Have you ever noticed that no matter how much stress management work you do, your levels still stay high? You may think it’s because of the amount of responsibility you have and the high demands of your time. You may think you’re not doing enough self care, then that stresses you out even more!
We often forget about the most simple choices that we make daily that could be contributing to our high stress levels! And that my fellow busy working woman, is our eating habits! That’s right, unhealthy habits can significantly impact our stress levels.
It’s no surprise that we feel stressed when our diets don’t include the nutrients our bodies need. But what is surprising is how even a small change can have a big impact on stress levels and general well-being.
One of the missing keys to managing stress is maintaining a healthy diet. Read on to learn more about how diet impacts your emotional stress.
It has been well-documented that diet can impact your mood. For example, deficiencies in omega 3 fatty acids or vitamin B12 have been shown to increase the likelihood of depression and anxiety disorders. There are many other studies linking nutrient deficiencies with mental health problems, including schizophrenia and bipolar disorder. One study found that a low intake of folate was linked to higher rates of depression among men while another found associations between vitamin D deficiency and severe depressive symptoms. So what does this mean for you? Well, it means that if you want to maintain emotional stability, good nutrition is important!
Here are some important nutrients you need to help balance your mood and fight stress naturally.
Omega 3 fatty acids
Omega 3 fatty acids are a type of polyunsaturated fat that is essential for good health. You can get omega 3’s from foods like salmon, walnuts and flax seeds or you can take supplements.
Omega 3s have been shown to help people with anxiety and depression because they regulate the way your brain processes serotonin which has an impact on mood regulation. Omega-3s also reduce inflammation in the body which can cause stress levels to rise so taking them will help relieve some of your physical tension as well!
You can get your healthy fats from healthy sources of fats like salmon, tuna, walnuts, and olive oil.
Did you know that a lack of Vitamin D could be responsible for your emotional stress?
It turns out that Vitamin D, like the omega 3 fatty acids, is essential for the production of serotonin, which is a mood stabilizer. It also helps regulate hormone levels and control inflammation in the brain.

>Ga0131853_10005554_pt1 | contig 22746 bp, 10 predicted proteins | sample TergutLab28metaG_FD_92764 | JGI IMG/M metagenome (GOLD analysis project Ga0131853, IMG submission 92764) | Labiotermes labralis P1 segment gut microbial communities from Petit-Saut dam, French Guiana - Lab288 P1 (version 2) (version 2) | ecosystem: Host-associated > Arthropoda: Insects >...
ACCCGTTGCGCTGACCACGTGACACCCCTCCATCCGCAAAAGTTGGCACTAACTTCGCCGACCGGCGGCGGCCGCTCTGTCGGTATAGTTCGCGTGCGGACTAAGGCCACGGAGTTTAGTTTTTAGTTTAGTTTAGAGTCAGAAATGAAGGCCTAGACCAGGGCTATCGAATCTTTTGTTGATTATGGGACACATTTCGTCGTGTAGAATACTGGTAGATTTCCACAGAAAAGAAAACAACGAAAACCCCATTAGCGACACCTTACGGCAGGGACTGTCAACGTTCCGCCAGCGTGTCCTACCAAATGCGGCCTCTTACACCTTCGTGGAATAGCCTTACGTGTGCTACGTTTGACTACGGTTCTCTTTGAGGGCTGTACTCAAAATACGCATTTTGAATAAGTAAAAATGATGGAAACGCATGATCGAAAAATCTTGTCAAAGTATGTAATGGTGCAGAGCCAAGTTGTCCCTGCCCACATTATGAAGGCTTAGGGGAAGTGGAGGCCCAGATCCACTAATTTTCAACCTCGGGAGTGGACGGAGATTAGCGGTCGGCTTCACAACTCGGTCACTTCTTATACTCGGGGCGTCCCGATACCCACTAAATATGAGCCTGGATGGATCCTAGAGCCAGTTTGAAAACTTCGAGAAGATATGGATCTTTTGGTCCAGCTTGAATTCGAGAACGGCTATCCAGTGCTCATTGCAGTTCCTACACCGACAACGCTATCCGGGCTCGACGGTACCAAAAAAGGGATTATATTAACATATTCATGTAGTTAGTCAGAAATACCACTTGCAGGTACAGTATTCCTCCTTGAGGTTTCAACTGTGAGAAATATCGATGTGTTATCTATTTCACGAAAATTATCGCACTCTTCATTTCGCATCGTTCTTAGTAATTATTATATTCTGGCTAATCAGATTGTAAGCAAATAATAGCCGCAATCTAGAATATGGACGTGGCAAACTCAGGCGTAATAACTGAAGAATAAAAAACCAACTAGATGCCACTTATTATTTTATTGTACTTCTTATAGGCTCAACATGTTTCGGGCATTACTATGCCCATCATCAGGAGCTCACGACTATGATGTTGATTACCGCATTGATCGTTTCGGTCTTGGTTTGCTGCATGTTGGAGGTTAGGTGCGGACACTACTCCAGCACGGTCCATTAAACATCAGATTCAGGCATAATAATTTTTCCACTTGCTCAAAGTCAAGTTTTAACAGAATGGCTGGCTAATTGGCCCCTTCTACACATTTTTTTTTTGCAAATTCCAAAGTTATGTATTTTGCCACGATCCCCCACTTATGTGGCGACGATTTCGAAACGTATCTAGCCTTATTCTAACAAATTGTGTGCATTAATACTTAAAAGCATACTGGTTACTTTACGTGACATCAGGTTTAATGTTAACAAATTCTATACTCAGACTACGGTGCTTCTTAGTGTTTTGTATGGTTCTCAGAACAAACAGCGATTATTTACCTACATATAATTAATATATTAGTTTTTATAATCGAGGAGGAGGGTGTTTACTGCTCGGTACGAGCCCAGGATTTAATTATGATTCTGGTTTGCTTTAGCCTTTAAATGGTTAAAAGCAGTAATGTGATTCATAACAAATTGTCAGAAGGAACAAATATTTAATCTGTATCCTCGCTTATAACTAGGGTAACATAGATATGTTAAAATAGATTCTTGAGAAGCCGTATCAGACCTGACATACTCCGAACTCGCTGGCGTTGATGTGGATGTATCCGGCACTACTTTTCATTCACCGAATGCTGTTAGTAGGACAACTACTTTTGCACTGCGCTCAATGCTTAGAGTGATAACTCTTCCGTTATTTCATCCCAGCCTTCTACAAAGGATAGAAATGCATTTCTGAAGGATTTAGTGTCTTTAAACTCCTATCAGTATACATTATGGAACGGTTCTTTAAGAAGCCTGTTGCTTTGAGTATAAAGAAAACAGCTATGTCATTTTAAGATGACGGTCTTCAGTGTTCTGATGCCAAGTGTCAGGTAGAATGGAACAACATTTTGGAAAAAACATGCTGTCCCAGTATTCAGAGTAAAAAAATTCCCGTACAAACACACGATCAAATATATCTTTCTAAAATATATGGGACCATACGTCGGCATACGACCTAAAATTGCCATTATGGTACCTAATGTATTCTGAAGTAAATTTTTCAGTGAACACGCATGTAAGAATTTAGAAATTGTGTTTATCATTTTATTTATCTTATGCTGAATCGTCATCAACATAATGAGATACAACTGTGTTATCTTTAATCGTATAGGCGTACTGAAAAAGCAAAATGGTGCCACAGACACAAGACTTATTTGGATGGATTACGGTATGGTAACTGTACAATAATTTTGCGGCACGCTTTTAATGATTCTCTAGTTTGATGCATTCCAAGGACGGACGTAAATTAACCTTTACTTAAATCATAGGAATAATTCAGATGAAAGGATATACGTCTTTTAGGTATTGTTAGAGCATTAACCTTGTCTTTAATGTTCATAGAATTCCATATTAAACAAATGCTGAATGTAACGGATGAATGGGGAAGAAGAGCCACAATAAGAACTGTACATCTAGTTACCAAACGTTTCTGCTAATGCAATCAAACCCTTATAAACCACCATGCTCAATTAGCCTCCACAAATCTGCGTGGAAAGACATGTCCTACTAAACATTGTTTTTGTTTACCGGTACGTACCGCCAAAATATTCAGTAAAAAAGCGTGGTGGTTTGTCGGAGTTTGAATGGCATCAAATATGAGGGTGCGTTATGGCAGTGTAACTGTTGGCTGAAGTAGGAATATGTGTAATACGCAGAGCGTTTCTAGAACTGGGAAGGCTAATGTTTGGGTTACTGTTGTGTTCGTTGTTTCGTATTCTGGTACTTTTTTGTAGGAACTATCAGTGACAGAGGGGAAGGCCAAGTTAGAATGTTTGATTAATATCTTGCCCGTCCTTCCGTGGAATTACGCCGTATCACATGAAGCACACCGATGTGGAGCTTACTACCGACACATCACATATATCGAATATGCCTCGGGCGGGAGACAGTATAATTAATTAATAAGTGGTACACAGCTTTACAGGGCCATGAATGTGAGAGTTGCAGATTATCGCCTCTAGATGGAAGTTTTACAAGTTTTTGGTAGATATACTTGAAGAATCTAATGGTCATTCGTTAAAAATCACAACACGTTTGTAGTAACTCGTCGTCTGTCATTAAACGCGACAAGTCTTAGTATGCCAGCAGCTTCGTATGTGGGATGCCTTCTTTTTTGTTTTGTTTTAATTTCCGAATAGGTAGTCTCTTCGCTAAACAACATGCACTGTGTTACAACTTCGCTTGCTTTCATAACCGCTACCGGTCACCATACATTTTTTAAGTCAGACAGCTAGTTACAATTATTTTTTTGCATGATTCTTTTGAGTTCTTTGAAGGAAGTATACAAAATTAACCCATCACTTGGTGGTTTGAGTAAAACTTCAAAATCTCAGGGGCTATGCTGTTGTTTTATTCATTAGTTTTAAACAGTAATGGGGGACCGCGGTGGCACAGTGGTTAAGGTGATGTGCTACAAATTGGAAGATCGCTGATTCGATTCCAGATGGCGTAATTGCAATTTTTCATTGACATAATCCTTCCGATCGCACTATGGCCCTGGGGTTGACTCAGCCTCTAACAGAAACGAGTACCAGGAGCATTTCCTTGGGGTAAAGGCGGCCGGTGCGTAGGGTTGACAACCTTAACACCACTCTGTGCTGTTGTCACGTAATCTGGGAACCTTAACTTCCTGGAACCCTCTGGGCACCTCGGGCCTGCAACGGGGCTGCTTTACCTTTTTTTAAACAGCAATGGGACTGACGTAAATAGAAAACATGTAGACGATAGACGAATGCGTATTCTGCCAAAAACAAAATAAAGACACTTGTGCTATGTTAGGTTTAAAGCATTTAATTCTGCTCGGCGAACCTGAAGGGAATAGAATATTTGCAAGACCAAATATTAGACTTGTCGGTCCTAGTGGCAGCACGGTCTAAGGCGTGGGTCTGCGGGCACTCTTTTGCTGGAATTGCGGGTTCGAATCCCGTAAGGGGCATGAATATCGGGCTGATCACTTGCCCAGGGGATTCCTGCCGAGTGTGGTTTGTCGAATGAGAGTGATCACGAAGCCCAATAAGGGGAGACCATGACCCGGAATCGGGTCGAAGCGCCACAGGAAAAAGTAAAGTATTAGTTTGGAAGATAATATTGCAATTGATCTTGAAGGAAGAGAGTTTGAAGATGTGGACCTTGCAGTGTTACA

This could also be why you feel more energized and happier on days the sun is shining. It is the vitamin D from the sun’s UV rays. If you live somewhere that has a lot of cloudy or rainy days, or it is the winter, you will need to supplement vitamin D through your food. You can get it from foods like fatty fish, eggs, dairy, and fortified cereal.
The connection between diet and mood is just now being studied, but there are some promising results. For example, there was a study conducted and determined that inflammation may be the link between dietary fiber and depression. High fiber diets lower inflammation by modifying the pH and permeability of the gut. This in turn alters neurotransmitters to reduce symptoms of depression.
The reason why this is so important to mention is because stress can affect our moods and how we handle day-to-day tasks. The effects of stress on people’s mental health are well documented. It can lead to anxiety disorders, low self-esteem or even depression.
I mean, did you know that fiber (or lack of) was one of the ways on how diet impacts your emotional stress?
For more fiber, eating more fruits and vegetables, avocados, and whole grains is usually a good place to start. Steer clear of processed foods like white bread and rice.
It’s no secret that stress can have a negative impact on your mood. It makes you feel more irritable, anxious and depressed. But what many people don’t know is that the nutrients in your food can also affect how you feel emotionally. A lack of calcium has been shown to lead to feelings of anxiety, known as hypocalcemia, and depression as well as poor sleep quality.